The weather has much to do with his adjusting the music to the assembled company. If it is a stormy night the voices of the people as a rule have not got the range that they have on a crisp cold night. In the first instance they will not sing as high as on a cold night. In the morning the voice is lower in range. He explained that if he played in the same key morning and evening, the singing would not be the success that it should be. In the morning the au­dience will sing up to D, while in the evening it will sing up to F.

If church organists would watch this to keep the music of the hymns within the range of the voices of the people of the audience they would have better singing, and therefore a better tone to the service.

In a small hall, or one where the ceiling is low, it is also necessary to keep the voices down as regards the range, otherwise what would sound well in a large hall, would sound like screeching.”

Much like Emily Dickinson poems can be sung to the Yellow Rose of Texas, this can map a regularity like the heart. And how can you unlove anything you once loved?

Loved then, Loved Now: Half a Loaf

Half a Loaf

The whole loaf’s loft
is halved in profile,
like the standing side
of a bombed cathedral.

The cut face
of half a loaf
puckers a little.

The bread cells
are open and brittle
like touching coral.

It is nothing like the middle
of an uncut loaf,
nothing like a conceptual half
which stays moist.

I say do not adjust to half 
unless you must.

Kay Ryan’s Half a Loaf from p. 58, The Best of It: New and Selected, 2010)

The image of a bread as a cathedral, of bubbles as bombing, the exhortation to not settle for a disaster but a wholeness, I keep coming back to.

Why I like poetry

I read novels. Not all novels but. In the exceptional one each sentence hooks forward and stands fresh in perspective.

For example,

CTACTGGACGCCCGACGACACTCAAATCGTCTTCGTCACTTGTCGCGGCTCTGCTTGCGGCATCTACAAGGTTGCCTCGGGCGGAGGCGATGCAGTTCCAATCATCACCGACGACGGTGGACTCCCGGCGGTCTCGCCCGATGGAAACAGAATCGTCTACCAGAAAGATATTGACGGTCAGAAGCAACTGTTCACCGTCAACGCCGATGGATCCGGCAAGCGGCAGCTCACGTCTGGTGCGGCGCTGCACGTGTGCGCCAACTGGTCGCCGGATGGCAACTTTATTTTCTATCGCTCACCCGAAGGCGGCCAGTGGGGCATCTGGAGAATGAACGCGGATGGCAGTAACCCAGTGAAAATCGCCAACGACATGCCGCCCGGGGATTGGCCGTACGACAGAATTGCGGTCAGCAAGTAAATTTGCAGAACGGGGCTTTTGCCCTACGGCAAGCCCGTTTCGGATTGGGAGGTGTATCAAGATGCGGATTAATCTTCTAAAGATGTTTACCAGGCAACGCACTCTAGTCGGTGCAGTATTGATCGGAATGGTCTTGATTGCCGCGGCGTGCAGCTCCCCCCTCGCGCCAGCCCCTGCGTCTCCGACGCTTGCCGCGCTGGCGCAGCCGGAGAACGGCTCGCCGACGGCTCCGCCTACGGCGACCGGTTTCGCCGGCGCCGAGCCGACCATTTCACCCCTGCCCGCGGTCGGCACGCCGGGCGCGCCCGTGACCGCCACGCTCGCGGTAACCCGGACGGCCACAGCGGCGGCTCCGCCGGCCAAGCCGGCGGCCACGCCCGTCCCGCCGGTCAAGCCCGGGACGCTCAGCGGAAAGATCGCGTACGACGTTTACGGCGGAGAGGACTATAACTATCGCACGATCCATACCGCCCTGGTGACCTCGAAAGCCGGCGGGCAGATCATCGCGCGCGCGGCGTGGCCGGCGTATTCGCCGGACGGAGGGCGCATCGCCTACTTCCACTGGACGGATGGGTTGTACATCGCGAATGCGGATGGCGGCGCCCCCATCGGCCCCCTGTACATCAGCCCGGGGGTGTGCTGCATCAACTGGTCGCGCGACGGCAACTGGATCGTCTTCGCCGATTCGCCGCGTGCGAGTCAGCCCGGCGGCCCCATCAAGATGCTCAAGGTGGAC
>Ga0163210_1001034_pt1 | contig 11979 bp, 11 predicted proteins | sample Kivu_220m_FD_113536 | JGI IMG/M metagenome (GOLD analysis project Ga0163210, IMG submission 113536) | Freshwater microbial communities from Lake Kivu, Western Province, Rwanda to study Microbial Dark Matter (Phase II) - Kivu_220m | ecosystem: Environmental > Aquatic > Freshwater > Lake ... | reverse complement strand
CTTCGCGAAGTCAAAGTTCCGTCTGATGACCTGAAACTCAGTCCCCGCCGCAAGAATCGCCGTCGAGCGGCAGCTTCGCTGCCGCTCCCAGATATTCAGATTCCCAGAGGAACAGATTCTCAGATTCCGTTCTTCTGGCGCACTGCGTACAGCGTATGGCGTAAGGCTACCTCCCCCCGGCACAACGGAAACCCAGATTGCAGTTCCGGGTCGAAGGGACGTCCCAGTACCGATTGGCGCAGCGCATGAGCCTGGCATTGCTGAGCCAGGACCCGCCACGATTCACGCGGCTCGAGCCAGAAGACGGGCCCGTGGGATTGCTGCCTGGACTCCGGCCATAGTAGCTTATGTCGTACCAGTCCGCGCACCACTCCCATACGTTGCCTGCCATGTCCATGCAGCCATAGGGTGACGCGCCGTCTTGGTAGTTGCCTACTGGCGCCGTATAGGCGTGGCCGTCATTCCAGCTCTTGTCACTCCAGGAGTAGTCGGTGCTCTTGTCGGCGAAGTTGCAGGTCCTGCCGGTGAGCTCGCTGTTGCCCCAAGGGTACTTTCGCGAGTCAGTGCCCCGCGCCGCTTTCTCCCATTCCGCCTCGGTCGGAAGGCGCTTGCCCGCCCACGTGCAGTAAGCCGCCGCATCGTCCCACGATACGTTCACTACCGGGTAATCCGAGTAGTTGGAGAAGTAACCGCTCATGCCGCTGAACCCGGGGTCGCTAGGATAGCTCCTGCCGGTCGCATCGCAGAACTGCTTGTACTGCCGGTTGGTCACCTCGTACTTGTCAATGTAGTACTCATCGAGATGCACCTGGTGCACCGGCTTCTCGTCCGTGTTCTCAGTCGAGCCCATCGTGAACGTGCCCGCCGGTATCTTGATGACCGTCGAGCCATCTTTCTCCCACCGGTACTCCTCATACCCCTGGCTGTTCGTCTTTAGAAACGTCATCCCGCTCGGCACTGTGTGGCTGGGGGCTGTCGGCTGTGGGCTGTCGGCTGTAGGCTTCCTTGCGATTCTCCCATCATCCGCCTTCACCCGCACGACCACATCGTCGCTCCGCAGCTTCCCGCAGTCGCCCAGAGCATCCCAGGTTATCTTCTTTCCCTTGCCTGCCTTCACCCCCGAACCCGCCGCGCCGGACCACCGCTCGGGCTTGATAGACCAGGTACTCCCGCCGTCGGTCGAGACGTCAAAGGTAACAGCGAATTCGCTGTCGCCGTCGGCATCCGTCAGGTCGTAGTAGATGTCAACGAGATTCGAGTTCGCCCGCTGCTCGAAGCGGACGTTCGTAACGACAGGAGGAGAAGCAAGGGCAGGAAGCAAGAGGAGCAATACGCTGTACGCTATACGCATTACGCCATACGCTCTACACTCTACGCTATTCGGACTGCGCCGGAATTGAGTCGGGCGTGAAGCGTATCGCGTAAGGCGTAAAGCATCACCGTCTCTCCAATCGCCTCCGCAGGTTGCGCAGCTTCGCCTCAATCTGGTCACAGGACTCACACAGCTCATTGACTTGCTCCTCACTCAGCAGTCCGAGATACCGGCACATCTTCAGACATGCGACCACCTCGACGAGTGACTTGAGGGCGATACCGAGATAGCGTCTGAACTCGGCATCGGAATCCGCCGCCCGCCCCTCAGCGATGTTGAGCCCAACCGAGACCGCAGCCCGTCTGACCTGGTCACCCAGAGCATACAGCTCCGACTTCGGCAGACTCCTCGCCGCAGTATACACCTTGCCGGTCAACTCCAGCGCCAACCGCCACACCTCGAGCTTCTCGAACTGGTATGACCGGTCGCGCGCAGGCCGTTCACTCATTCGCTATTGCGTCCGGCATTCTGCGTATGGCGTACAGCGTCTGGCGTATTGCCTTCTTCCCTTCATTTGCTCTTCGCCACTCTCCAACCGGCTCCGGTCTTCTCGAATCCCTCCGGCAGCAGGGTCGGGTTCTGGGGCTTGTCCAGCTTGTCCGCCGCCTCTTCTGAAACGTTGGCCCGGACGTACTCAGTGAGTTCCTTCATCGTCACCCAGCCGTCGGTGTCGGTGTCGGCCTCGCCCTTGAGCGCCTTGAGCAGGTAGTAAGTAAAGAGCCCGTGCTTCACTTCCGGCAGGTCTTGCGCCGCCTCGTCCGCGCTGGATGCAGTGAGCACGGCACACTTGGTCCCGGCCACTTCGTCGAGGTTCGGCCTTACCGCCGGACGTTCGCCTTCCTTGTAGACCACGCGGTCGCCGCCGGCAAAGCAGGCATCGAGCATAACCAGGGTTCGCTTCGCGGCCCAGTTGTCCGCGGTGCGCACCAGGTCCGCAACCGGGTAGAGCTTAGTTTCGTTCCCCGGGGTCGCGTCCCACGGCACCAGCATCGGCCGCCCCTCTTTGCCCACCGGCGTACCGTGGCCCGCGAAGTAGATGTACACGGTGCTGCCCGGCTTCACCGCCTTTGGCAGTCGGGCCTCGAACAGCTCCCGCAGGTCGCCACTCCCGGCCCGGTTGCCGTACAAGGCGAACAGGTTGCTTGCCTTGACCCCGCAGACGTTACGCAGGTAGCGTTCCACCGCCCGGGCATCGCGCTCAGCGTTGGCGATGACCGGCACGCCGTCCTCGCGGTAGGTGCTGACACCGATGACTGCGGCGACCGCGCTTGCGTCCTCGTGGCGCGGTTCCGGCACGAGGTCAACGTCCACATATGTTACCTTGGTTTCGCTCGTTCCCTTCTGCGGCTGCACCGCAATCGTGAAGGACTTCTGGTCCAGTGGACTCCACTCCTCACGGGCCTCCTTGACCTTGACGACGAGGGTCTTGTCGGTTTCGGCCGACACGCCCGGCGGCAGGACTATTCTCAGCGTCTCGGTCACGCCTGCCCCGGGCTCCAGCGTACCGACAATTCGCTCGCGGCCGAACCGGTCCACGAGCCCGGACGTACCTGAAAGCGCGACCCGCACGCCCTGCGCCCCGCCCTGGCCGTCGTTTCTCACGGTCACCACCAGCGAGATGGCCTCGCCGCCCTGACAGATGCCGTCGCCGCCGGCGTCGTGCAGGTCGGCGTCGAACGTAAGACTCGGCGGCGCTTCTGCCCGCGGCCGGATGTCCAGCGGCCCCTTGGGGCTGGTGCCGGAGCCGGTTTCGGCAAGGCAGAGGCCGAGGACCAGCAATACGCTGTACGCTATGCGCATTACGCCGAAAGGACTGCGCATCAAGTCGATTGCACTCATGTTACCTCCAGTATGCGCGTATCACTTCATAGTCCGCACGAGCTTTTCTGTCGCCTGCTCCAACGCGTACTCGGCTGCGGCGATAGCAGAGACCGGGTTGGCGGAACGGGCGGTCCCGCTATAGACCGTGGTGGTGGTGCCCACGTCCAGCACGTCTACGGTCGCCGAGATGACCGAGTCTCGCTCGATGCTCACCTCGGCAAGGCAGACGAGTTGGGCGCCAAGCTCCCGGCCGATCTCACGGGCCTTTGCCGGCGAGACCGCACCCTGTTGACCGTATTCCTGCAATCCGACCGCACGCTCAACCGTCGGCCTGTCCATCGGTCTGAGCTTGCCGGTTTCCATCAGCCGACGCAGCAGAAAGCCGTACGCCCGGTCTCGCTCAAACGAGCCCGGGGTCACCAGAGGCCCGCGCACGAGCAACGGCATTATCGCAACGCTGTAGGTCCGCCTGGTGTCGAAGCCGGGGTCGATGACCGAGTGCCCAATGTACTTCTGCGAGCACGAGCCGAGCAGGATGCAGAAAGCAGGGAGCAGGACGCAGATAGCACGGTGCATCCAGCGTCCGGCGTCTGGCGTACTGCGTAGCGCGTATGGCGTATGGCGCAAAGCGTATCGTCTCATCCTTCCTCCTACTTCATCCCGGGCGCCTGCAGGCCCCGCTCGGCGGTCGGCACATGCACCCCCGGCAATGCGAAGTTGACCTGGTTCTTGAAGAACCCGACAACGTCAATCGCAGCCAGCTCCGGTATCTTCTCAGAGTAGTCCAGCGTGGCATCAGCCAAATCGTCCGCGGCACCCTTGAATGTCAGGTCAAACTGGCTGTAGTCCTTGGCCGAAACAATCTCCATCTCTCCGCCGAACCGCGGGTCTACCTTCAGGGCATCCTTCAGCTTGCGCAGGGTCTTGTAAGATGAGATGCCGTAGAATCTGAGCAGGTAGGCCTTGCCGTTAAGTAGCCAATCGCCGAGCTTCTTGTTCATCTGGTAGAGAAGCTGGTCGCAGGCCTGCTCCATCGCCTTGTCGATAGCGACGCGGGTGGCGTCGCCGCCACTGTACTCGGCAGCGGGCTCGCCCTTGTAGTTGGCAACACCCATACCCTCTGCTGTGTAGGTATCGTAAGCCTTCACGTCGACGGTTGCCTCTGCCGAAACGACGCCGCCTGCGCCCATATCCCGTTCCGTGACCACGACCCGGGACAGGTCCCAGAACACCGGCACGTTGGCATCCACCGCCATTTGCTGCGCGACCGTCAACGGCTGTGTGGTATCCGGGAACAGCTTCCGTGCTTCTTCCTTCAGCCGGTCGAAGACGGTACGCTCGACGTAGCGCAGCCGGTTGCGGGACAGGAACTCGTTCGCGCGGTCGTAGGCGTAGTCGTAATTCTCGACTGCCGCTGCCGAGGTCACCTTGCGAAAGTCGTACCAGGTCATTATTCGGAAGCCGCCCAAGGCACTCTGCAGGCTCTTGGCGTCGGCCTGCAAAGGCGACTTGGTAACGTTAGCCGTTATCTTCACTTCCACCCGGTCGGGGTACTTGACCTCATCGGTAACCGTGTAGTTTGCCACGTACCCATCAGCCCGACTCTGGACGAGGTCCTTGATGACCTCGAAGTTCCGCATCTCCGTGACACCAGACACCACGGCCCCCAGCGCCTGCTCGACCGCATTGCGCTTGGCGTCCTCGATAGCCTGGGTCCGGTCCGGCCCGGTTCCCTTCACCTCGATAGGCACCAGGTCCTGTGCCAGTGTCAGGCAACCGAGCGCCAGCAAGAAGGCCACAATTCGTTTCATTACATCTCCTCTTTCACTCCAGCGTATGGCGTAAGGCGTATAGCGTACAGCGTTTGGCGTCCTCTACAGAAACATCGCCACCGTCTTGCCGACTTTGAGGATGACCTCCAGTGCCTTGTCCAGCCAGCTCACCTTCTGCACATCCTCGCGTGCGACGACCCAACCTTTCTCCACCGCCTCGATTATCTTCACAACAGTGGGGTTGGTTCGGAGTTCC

“One of the doctors said that his boot had probably saved his life, and she felt like kissing it, although in all the confusion, no one knew exactly where it had ended up.”

Barbara Kingsolver’s The Bean Tree.

For example

Before me an older man of about my height but with fully twice my mass in his upper body. His torso was the size and shape of a bass drum

the piano mover arrives in T.E. Carhart’s The Piano Shop on the West Bank.

Low density sometimes distresses me. In sources unnamed there are other sentences.

Beyond narrator predicting, then it playing out as predicted, events happened then being recounted to another character the same way, and antecedent problems, so many redundancies and padding drive me just a little batty.

She gave her name to one of the doormen manning the entrance.

She stepped out the door and looked up at the blue sky outside.

She looked down at the terra cotta floor tiles.

She took in the cast plaster medallions and dentil on the ceiling.

She wondered if the little pink pill she swallowed was to blame.

She shrugged her shoulders.

She cut a piece of cheese and put it on a cracker, which was cold from the fridge.

She took her place at the end of the line.

The bell over the door jingled as the door shut after her.


I could pass over typos easier. Likewise poetry can state and explain the obvious but published ones are more likely to have been edited.